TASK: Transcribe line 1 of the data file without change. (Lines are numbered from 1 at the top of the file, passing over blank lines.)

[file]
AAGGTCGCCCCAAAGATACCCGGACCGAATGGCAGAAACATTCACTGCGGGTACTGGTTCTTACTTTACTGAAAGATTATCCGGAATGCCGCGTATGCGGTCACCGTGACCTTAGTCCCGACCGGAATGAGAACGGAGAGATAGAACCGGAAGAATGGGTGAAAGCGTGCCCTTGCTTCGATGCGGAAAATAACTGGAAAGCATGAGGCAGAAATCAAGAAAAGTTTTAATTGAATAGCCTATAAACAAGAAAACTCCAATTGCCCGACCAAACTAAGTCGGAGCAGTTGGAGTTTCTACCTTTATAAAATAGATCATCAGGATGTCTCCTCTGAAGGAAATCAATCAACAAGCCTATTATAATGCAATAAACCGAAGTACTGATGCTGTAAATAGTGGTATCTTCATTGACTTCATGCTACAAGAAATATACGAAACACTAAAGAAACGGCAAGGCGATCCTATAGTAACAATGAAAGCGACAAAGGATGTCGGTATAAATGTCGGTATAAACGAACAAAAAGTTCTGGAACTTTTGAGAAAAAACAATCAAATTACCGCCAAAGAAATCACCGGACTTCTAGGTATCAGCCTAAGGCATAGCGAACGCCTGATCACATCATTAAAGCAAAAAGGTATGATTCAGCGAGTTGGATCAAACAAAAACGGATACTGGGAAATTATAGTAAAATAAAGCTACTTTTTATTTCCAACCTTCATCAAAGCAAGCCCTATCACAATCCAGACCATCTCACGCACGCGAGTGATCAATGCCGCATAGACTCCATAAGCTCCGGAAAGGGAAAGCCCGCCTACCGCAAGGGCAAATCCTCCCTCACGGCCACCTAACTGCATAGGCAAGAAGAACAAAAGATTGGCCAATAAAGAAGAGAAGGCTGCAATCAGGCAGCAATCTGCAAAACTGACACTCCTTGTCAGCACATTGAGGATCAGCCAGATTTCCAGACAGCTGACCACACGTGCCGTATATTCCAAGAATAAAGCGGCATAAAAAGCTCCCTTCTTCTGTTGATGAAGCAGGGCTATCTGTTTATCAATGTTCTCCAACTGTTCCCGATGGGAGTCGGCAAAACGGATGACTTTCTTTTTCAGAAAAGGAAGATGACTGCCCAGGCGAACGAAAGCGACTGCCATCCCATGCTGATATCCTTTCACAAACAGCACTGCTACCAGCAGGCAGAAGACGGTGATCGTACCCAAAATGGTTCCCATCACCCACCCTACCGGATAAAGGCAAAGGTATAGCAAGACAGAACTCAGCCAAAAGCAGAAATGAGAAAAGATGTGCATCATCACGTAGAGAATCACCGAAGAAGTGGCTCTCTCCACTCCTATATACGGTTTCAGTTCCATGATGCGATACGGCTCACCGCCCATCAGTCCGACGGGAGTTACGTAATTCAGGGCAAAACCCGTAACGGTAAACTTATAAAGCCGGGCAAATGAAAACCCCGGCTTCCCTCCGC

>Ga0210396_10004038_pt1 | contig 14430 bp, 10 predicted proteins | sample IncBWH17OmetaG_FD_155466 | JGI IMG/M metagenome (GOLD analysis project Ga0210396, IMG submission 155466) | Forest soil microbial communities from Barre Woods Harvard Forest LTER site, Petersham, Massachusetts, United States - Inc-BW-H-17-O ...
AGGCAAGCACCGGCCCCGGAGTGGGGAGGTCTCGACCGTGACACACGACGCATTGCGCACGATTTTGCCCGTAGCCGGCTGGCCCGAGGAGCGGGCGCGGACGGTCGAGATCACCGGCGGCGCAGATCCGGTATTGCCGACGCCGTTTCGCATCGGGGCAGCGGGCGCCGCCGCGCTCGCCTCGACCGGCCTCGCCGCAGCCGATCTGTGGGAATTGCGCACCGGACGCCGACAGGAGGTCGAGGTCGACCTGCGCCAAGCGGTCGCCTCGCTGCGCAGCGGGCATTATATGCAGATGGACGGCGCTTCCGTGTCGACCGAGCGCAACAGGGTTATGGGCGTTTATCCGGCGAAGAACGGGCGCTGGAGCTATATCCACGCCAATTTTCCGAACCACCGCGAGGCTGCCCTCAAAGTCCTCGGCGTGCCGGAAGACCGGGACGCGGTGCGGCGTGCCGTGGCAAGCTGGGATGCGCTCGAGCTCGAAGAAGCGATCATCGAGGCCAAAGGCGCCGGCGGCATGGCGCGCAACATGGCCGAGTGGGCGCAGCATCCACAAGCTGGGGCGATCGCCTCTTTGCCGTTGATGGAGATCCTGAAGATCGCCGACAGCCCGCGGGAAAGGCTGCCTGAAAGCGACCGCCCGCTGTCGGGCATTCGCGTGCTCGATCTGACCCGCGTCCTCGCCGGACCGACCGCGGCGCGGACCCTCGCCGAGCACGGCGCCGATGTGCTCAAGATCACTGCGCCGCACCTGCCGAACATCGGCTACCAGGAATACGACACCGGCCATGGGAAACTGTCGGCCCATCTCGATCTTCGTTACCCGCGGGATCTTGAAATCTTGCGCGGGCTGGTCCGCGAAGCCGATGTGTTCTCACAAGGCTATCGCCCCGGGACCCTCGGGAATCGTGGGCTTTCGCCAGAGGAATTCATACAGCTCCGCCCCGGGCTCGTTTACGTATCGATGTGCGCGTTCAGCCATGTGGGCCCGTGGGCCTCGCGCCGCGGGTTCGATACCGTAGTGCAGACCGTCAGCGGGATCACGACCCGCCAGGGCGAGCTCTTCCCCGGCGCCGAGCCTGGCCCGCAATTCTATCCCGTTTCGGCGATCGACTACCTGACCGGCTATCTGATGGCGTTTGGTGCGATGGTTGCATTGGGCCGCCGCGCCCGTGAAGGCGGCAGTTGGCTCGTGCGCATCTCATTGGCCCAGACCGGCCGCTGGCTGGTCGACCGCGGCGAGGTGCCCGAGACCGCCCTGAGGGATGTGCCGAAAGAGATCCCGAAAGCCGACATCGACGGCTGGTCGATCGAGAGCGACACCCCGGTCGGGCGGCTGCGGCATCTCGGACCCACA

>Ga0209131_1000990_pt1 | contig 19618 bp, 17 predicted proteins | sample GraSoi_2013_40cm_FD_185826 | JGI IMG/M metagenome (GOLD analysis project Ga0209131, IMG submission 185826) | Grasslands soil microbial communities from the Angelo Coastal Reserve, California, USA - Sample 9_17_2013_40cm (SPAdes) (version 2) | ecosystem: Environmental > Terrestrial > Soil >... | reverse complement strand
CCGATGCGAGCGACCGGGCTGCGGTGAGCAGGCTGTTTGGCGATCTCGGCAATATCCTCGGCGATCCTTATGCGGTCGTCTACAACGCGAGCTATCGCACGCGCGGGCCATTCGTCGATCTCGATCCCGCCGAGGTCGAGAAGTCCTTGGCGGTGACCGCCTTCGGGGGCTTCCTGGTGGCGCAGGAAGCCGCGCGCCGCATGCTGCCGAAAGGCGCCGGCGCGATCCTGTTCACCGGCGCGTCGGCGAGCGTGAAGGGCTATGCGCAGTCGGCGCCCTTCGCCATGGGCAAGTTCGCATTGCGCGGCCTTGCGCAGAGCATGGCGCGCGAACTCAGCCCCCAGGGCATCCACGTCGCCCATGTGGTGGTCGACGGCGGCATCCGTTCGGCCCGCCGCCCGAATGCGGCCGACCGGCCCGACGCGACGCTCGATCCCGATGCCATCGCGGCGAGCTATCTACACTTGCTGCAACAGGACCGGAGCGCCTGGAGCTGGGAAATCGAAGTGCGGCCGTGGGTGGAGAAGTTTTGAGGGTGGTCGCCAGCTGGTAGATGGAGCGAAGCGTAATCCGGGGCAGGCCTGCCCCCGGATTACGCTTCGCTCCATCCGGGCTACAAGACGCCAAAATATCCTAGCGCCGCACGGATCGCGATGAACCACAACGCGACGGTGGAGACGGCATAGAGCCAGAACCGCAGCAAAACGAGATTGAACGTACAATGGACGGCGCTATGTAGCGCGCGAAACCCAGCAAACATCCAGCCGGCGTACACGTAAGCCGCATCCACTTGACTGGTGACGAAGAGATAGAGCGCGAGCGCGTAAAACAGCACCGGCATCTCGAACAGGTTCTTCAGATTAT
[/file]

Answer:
AAGGTCGCCCCAAAGATACCCGGACCGAATGGCAGAAACATTCACTGCGGGTACTGGTTCTTACTTTACTGAAAGATTATCCGGAATGCCGCGTATGCGGTCACCGTGACCTTAGTCCCGACCGGAATGAGAACGGAGAGATAGAACCGGAAGAATGGGTGAAAGCGTGCCCTTGCTTCGATGCGGAAAATAACTGGAAAGCATGAGGCAGAAATCAAGAAAAGTTTTAATTGAATAGCCTATAAACAAGAAAACTCCAATTGCCCGACCAAACTAAGTCGGAGCAGTTGGAGTTTCTACCTTTATAAAATAGATCATCAGGATGTCTCCTCTGAAGGAAATCAATCAACAAGCCTATTATAATGCAATAAACCGAAGTACTGATGCTGTAAATAGTGGTATCTTCATTGACTTCATGCTACAAGAAATATACGAAACACTAAAGAAACGGCAAGGCGATCCTATAGTAACAATGAAAGCGACAAAGGATGTCGGTATAAATGTCGGTATAAACGAACAAAAAGTTCTGGAACTTTTGAGAAAAAACAATCAAATTACCGCCAAAGAAATCACCGGACTTCTAGGTATCAGCCTAAGGCATAGCGAACGCCTGATCACATCATTAAAGCAAAAAGGTATGATTCAGCGAGTTGGATCAAACAAAAACGGATACTGGGAAATTATAGTAAAATAAAGCTACTTTTTATTTCCAACCTTCATCAAAGCAAGCCCTATCACAATCCAGACCATCTCACGCACGCGAGTGATCAATGCCGCATAGACTCCATAAGCTCCGGAAAGGGAAAGCCCGCCTACCGCAAGGGCAAATCCTCCCTCACGGCCACCTAACTGCATAGGCAAGAAGAACAAAAGATTGGCCAATAAAGAAGAGAAGGCTGCAATCAGGCAGCAATCTGCAAAACTGACACTCCTTGTCAGCACATTGAGGATCAGCCAGATTTCCAGACAGCTGACCACACGTGCCGTATATTCCAAGAATAAAGCGGCATAAAAAGCTCCCTTCTTCTGTTGATGAAGCAGGGCTATCTGTTTATCAATGTTCTCCAACTGTTCCCGATGGGAGTCGGCAAAACGGATGACTTTCTTTTTCAGAAAAGGAAGATGACTGCCCAGGCGAACGAAAGCGACTGCCATCCCATGCTGATATCCTTTCACAAACAGCACTGCTACCAGCAGGCAGAAGACGGTGATCGTACCCAAAATGGTTCCCATCACCCACCCTACCGGATAAAGGCAAAGGTATAGCAAGACAGAACTCAGCCAAAAGCAGAAATGAGAAAAGATGTGCATCATCACGTAGAGAATCACCGAAGAAGTGGCTCTCTCCACTCCTATATACGGTTTCAGTTCCATGATGCGATACGGCTCACCGCCCATCAGTCCGACGGGAGTTACGTAATTCAGGGCAAAACCCGTAACGGTAAACTTATAAAGCCGGGCAAATGAAAACCCCGGCTTCCCTCCGC